This has led to some really good discussions in our department about how to do this right (while assessment can be a bear, it can also produce good discussion and learning amongst faculty and students). It turns out one of our faculty members was really focusing on teaching students to do this, so now many of us have adopted his methods.

For me, I think skill based outcomes are really critical in this day and age. Yes - students do need content and it is good that they take courses across a variety of fields, but these skills are the things they will take with them.
 
My CC required public speaking as a gen ed. We also had a solid forensics team. My transfer institution would only accept that credit as elective, but did have a "behavioral science" requirement, for which people had a functional choice of a speech class (theory, not practice. A great discussion of Sapir-Whorf and advertising strategy, but no actual speaking) or psych 101. My university had a solid psych research program, and thus a substantial pool of psych TAs. I tried, unsuccessfully, to lobby for my speech credit to transfer as their speech class. They were right, they were very different things. My speech theory prof was also right, much of what I learned in that class was interesting in the long run. I was right, as well, though, that since I did competitive forensics, I benefited more from the general education requirement of public speaking. I just didn't understand at the time the institutional constraints.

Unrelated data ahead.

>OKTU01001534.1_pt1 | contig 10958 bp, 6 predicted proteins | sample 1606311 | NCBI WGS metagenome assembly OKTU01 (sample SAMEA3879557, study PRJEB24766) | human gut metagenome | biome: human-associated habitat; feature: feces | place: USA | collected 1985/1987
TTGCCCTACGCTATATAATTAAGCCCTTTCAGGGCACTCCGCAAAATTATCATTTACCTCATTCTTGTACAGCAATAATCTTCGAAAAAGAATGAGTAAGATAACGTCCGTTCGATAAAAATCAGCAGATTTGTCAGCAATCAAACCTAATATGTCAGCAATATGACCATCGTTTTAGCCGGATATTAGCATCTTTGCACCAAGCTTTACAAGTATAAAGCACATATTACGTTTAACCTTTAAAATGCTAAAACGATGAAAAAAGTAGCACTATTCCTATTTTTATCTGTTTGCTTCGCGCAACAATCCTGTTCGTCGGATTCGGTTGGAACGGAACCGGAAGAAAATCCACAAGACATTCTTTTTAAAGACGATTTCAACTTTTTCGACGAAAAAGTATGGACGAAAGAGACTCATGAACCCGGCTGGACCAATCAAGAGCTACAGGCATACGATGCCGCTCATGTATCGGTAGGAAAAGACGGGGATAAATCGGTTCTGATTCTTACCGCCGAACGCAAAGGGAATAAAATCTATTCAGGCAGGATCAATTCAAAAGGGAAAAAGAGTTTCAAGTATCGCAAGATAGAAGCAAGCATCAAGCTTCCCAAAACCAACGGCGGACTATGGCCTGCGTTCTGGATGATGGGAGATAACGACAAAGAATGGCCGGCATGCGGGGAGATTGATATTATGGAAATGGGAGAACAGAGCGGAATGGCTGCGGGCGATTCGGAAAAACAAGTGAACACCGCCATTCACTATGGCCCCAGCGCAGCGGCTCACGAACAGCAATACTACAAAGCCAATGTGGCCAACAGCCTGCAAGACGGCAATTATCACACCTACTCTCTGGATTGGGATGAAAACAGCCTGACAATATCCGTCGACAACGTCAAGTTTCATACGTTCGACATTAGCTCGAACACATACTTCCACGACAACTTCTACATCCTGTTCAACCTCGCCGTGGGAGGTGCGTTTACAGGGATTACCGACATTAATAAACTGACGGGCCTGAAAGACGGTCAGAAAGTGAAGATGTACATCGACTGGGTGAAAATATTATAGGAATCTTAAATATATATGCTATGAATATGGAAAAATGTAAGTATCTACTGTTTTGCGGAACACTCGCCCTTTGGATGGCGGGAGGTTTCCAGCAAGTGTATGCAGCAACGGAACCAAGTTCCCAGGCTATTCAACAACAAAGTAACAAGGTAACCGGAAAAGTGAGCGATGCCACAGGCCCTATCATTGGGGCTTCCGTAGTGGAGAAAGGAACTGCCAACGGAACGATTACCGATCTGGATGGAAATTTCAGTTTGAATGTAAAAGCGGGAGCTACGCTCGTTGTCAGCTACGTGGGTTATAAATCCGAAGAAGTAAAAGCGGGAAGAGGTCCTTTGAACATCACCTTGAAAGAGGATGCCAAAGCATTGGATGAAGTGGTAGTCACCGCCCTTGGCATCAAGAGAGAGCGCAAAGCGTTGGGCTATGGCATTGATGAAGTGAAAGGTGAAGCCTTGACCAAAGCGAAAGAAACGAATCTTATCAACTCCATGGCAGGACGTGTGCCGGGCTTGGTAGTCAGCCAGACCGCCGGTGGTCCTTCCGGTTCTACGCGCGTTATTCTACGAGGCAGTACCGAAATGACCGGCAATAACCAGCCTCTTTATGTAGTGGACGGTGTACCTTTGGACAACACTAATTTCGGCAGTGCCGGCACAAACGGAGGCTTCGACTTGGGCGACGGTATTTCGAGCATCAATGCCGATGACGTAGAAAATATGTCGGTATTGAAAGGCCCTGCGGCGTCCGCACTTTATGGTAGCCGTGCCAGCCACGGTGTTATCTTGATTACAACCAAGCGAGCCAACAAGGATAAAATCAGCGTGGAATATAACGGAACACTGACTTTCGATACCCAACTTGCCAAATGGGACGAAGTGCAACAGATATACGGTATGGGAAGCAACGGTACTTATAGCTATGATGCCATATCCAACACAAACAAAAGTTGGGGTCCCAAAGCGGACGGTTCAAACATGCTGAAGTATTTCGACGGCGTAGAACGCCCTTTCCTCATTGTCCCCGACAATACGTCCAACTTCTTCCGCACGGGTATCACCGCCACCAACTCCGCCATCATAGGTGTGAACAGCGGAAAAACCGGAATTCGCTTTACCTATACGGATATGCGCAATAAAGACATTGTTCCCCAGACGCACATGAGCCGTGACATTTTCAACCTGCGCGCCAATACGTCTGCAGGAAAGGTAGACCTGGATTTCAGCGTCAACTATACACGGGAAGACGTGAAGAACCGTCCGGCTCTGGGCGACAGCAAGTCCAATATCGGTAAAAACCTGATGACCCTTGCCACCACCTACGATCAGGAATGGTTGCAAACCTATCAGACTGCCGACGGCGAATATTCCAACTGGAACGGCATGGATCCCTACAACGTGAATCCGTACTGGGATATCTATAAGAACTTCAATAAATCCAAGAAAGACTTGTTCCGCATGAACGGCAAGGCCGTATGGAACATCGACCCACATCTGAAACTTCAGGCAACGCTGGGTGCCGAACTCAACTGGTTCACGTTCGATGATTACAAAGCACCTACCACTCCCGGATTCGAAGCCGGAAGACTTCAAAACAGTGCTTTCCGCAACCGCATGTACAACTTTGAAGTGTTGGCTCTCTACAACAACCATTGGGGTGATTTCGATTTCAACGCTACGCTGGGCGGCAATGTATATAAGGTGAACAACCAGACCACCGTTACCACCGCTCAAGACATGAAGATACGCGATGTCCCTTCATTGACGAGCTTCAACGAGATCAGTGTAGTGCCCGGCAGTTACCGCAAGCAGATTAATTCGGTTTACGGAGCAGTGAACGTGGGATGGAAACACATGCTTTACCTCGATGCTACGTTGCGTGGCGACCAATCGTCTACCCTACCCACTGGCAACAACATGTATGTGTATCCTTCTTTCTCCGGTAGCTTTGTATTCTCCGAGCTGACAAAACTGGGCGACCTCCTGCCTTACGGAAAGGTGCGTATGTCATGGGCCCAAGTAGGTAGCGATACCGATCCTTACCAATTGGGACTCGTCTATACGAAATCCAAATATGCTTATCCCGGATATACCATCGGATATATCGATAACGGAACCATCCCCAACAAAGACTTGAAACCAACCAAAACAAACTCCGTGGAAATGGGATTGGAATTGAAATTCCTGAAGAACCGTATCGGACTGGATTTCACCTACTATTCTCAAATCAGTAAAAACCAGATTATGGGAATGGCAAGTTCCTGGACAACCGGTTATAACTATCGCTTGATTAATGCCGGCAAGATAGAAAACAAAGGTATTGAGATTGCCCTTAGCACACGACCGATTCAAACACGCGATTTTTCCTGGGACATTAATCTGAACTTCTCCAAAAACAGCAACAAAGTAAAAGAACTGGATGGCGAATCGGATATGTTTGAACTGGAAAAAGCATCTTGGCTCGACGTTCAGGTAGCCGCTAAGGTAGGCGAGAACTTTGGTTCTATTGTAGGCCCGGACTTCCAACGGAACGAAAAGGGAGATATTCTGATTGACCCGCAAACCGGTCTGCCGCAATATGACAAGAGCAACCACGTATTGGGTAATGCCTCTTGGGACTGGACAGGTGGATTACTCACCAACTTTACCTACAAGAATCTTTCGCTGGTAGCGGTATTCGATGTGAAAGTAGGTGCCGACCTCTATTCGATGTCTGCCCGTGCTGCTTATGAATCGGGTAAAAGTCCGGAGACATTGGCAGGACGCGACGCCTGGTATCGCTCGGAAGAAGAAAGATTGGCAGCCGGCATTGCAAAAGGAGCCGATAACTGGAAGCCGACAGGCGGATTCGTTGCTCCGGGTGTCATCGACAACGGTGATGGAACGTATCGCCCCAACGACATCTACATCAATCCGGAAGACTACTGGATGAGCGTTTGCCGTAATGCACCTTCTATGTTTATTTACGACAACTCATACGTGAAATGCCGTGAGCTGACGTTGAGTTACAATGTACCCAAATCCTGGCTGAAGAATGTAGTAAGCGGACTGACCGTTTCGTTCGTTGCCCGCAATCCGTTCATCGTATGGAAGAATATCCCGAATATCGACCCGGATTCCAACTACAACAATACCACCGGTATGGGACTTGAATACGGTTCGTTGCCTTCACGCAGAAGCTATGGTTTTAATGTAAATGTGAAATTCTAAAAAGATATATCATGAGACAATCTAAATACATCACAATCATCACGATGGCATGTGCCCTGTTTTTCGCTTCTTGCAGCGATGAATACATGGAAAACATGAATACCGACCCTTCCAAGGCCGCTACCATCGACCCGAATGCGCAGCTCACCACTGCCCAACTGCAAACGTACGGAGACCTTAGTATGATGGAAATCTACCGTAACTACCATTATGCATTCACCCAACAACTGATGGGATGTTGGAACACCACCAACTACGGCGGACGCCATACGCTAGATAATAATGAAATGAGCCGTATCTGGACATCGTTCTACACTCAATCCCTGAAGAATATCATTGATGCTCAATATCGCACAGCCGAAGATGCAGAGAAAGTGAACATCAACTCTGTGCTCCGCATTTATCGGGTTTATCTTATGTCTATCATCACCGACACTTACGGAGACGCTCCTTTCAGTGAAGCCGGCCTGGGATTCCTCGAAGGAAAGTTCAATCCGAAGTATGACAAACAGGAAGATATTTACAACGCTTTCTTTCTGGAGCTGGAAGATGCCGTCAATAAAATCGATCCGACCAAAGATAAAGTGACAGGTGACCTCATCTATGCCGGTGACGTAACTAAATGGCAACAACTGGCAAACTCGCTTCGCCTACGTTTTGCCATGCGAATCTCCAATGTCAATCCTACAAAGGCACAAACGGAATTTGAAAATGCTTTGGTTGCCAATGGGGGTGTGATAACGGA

The college my daughter attends requires end of semester presentations from all students (in addition to normal presentations in classes).

At the end of every semester (after finals) there's a day set aside and each student must present on SOMETHING from the semester. The presentation can be a music performance, a video of work they've done, a talk, or a poster presentation.

Professors, students, and outside visitors attend this Expo.

Because this is an end of EVERY semester thing, students have 8 chances at this.